Badgir are wind towers - and Yazd is famous for them... there are plenty all over the old town, and they are still in use. Badgirs were (and are) a very simple but effective system of ventilaton. Being open at the top, as you can see from the photo, these wind towers can catch the faintest breezes and channel it to the buildings below, allowing them to remain fresh and cool even in the hottest summer desert temperatures. What I found amazing is that even the bazaar has its own badgirs, so one can really stroll about pleasantly at any time of the day, and anywhere.
Bagdirs are windtowers and they can be seen all over Yazd and in some other Iranian cities where it can be very hot.
You can say that bagdirs are natural air-conditioners. They catch the wind and direct it through a shaft to the rooms below, where there is a pool of cool water, cooling the air. Through a different shaft the hot air in the house is directed upwards.
This is a complex built according to the original Iranian architectural style and consists of a large garden and some building. Being watered by a qanat, until the very recent past it was used for the residence of the provincial governor. The most impressive part of the complex are a 33-meter high bad-gir (wind tower) on the roof and a water stream in the interior. The air was conducted into the interior and cooled through the action of the flowing water. Lattice doors and windows with stained glass patterns impart a pleasing sight to the complex.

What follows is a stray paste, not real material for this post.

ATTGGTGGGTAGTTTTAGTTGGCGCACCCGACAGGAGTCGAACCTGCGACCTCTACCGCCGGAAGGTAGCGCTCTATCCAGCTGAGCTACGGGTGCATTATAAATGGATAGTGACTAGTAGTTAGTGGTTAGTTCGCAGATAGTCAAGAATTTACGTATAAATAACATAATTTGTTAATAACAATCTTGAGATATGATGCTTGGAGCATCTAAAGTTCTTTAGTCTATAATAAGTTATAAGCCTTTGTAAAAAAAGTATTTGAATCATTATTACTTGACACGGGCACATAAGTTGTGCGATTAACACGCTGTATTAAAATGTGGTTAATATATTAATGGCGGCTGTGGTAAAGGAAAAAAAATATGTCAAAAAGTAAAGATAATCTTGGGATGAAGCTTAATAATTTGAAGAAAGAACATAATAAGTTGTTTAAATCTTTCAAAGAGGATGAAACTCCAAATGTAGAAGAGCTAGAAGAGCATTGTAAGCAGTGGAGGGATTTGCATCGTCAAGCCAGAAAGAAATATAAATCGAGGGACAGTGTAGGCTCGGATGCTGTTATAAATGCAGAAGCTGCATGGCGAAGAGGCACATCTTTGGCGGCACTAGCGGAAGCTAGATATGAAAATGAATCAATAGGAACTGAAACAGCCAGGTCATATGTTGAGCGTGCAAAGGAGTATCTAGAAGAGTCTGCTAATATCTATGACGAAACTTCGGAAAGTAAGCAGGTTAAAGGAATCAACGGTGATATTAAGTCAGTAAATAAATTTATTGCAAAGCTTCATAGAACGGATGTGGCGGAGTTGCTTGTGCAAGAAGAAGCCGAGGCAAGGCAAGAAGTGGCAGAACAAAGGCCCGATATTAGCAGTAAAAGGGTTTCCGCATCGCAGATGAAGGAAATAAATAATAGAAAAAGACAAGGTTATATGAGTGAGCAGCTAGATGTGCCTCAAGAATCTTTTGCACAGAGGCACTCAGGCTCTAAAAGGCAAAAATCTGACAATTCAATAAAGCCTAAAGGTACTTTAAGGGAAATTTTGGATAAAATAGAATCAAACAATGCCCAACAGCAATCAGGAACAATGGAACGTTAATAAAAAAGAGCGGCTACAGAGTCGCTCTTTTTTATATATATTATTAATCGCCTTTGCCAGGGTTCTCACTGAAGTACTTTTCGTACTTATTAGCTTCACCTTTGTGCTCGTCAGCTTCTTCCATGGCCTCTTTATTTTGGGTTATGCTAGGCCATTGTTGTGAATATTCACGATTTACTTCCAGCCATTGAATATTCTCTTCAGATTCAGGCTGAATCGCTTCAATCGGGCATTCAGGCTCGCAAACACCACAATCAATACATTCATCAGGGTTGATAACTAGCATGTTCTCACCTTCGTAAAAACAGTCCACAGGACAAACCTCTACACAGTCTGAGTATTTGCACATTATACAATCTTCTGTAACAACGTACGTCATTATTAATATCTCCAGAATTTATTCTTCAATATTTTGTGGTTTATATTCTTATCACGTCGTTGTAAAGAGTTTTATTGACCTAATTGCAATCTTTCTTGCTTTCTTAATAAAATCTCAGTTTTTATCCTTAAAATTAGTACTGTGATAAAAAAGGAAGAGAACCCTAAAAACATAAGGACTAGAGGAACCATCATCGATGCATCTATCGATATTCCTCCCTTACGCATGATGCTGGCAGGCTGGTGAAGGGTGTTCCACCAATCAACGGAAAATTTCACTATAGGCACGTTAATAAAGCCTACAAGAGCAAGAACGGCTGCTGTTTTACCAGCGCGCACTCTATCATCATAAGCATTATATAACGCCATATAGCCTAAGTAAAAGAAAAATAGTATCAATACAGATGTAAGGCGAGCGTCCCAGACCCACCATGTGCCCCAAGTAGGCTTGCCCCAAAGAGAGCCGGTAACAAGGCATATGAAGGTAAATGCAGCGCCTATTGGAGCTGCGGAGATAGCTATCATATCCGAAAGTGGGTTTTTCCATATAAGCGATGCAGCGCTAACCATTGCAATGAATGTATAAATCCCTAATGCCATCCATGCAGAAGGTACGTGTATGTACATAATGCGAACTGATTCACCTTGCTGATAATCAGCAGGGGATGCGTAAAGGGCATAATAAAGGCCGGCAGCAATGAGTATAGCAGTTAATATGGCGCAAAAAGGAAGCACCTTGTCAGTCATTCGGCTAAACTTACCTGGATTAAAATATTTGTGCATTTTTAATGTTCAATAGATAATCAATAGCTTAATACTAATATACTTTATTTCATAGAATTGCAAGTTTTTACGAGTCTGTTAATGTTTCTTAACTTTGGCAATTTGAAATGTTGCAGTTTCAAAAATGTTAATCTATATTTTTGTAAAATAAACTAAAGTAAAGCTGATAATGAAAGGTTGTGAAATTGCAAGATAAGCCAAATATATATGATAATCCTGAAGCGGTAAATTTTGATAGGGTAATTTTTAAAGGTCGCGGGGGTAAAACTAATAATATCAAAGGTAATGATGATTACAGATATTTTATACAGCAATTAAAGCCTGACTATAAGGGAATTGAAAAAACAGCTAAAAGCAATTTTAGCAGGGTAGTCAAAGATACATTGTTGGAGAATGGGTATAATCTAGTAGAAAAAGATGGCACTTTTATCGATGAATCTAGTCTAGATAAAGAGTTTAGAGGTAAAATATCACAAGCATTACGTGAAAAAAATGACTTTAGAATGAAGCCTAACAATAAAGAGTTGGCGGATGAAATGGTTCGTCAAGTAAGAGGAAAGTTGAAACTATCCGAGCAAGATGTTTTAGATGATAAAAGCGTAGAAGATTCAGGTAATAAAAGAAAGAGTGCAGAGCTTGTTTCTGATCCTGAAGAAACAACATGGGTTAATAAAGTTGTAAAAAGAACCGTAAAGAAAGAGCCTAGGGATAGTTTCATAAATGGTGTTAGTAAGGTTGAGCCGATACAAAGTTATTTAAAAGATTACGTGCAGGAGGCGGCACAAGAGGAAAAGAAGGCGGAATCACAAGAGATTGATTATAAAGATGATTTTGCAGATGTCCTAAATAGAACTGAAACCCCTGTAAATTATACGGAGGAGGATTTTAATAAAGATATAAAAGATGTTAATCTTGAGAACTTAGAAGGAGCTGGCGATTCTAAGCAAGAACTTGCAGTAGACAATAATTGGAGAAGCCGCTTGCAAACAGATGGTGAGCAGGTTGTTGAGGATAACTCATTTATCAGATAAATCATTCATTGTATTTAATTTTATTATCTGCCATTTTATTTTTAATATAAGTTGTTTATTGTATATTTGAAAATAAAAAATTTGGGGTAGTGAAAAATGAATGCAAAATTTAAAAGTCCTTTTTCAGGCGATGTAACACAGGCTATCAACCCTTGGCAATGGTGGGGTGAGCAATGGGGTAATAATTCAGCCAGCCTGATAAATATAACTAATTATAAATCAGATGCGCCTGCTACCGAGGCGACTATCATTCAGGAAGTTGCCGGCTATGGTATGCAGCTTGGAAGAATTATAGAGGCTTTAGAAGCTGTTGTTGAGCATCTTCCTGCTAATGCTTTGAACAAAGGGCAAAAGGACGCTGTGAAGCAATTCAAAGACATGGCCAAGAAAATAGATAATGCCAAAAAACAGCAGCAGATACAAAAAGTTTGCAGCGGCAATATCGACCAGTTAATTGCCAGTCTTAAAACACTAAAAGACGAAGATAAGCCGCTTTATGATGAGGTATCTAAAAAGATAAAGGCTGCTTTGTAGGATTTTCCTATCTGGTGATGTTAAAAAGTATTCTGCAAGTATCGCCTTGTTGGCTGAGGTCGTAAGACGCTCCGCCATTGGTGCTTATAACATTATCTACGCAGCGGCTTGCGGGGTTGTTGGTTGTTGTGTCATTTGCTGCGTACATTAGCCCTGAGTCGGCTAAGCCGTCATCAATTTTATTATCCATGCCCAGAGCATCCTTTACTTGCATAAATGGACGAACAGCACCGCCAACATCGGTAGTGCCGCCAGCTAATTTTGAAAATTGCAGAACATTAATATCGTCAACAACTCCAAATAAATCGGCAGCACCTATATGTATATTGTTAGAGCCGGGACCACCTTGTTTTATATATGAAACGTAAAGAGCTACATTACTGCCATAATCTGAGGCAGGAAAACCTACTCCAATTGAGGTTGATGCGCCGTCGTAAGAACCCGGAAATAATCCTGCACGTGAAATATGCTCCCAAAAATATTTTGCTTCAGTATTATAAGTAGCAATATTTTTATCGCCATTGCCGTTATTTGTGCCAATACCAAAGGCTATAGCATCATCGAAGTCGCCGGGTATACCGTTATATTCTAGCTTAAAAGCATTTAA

This is a close-up of the material that the Old City walls of Yazd are made of. As you can see, it's actually a mixture of clay and wheat chaff. It is amazingly durable, as some of these walls have been standing for 800 years and some of the adobe buildings for more than a thousand years.
Yazd is famous for its badgirs or wind towers. They are used for a traditional method of cooling the interiors of buildings.
The cross vents at the top of the towers catch the wind and funnel it downwards. At the base of the tower there is a giant vase full of water. The wind picks up the water and blows it through the house.
The water absorbs the heat from the room and then carries it out the other side.